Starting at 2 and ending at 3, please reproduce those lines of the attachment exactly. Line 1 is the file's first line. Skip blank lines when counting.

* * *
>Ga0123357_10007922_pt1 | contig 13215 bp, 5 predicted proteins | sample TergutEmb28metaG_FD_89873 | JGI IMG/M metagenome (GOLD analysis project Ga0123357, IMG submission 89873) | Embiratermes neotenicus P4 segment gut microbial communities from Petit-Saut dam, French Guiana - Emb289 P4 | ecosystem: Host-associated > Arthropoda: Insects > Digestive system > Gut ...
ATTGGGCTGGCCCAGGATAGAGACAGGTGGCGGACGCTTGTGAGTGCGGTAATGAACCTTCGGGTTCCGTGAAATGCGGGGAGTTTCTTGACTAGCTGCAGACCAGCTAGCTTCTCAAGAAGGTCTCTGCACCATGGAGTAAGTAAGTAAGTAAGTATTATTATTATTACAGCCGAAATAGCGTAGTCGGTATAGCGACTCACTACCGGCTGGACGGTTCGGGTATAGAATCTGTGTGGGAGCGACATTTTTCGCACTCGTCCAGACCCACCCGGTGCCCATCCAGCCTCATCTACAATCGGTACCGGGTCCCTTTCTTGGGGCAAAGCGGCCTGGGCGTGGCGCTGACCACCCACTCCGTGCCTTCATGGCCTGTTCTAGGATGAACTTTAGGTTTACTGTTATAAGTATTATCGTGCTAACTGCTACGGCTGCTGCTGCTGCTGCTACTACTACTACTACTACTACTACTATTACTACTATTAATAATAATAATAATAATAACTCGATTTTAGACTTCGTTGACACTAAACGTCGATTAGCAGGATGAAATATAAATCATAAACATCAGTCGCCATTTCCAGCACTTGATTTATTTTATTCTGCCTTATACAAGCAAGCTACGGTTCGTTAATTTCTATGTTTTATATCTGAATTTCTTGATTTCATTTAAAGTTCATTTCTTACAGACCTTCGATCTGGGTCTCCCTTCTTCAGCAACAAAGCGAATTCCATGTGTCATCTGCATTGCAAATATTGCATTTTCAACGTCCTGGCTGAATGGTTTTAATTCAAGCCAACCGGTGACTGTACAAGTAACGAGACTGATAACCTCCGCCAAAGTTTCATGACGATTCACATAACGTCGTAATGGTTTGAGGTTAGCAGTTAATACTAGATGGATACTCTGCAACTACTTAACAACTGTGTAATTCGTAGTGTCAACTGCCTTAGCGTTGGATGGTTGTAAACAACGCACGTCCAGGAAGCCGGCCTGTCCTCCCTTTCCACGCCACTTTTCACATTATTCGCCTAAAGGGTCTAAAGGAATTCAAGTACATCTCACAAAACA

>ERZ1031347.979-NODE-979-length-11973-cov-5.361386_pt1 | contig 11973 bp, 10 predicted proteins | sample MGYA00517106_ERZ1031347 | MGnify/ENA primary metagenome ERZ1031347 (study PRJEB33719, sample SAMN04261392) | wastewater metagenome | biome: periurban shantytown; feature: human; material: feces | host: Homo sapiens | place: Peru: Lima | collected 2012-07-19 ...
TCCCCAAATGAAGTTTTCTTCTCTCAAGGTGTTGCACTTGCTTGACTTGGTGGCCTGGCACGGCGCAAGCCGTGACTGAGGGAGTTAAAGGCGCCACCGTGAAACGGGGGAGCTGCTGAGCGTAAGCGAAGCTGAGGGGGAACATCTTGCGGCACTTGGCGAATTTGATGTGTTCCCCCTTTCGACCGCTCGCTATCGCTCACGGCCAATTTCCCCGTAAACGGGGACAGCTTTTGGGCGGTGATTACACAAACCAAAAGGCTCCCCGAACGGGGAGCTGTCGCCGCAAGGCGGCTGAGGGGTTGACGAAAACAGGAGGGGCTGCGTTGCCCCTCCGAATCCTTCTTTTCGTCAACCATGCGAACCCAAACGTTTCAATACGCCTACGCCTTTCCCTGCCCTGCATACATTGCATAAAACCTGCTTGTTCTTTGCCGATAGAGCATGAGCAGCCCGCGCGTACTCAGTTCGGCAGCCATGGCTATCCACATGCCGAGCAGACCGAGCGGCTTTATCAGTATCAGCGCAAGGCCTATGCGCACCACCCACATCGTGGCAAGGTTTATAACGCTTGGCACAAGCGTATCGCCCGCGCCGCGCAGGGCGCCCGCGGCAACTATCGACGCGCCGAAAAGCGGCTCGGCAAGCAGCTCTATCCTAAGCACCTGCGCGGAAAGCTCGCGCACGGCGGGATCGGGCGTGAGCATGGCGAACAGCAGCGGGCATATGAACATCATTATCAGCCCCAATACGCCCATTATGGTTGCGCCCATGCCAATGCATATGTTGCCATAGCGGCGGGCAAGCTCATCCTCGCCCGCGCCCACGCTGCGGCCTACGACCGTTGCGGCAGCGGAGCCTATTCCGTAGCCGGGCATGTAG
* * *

ATTGGGCTGGCCCAGGATAGAGACAGGTGGCGGACGCTTGTGAGTGCGGTAATGAACCTTCGGGTTCCGTGAAATGCGGGGAGTTTCTTGACTAGCTGCAGACCAGCTAGCTTCTCAAGAAGGTCTCTGCACCATGGAGTAAGTAAGTAAGTAAGTATTATTATTATTACAGCCGAAATAGCGTAGTCGGTATAGCGACTCACTACCGGCTGGACGGTTCGGGTATAGAATCTGTGTGGGAGCGACATTTTTCGCACTCGTCCAGACCCACCCGGTGCCCATCCAGCCTCATCTACAATCGGTACCGGGTCCCTTTCTTGGGGCAAAGCGGCCTGGGCGTGGCGCTGACCACCCACTCCGTGCCTTCATGGCCTGTTCTAGGATGAACTTTAGGTTTACTGTTATAAGTATTATCGTGCTAACTGCTACGGCTGCTGCTGCTGCTGCTACTACTACTACTACTACTACTACTATTACTACTATTAATAATAATAATAATAATAACTCGATTTTAGACTTCGTTGACACTAAACGTCGATTAGCAGGATGAAATATAAATCATAAACATCAGTCGCCATTTCCAGCACTTGATTTATTTTATTCTGCCTTATACAAGCAAGCTACGGTTCGTTAATTTCTATGTTTTATATCTGAATTTCTTGATTTCATTTAAAGTTCATTTCTTACAGACCTTCGATCTGGGTCTCCCTTCTTCAGCAACAAAGCGAATTCCATGTGTCATCTGCATTGCAAATATTGCATTTTCAACGTCCTGGCTGAATGGTTTTAATTCAAGCCAACCGGTGACTGTACAAGTAACGAGACTGATAACCTCCGCCAAAGTTTCATGACGATTCACATAACGTCGTAATGGTTTGAGGTTAGCAGTTAATACTAGATGGATACTCTGCAACTACTTAACAACTGTGTAATTCGTAGTGTCAACTGCCTTAGCGTTGGATGGTTGTAAACAACGCACGTCCAGGAAGCCGGCCTGTCCTCCCTTTCCACGCCACTTTTCACATTATTCGCCTAAAGGGTCTAAAGGAATTCAAGTACATCTCACAAAACA

>ERZ1031347.979-NODE-979-length-11973-cov-5.361386_pt1 | contig 11973 bp, 10 predicted proteins | sample MGYA00517106_ERZ1031347 | MGnify/ENA primary metagenome ERZ1031347 (study PRJEB33719, sample SAMN04261392) | wastewater metagenome | biome: periurban shantytown; feature: human; material: feces | host: Homo sapiens | place: Peru: Lima | collected 2012-07-19 ...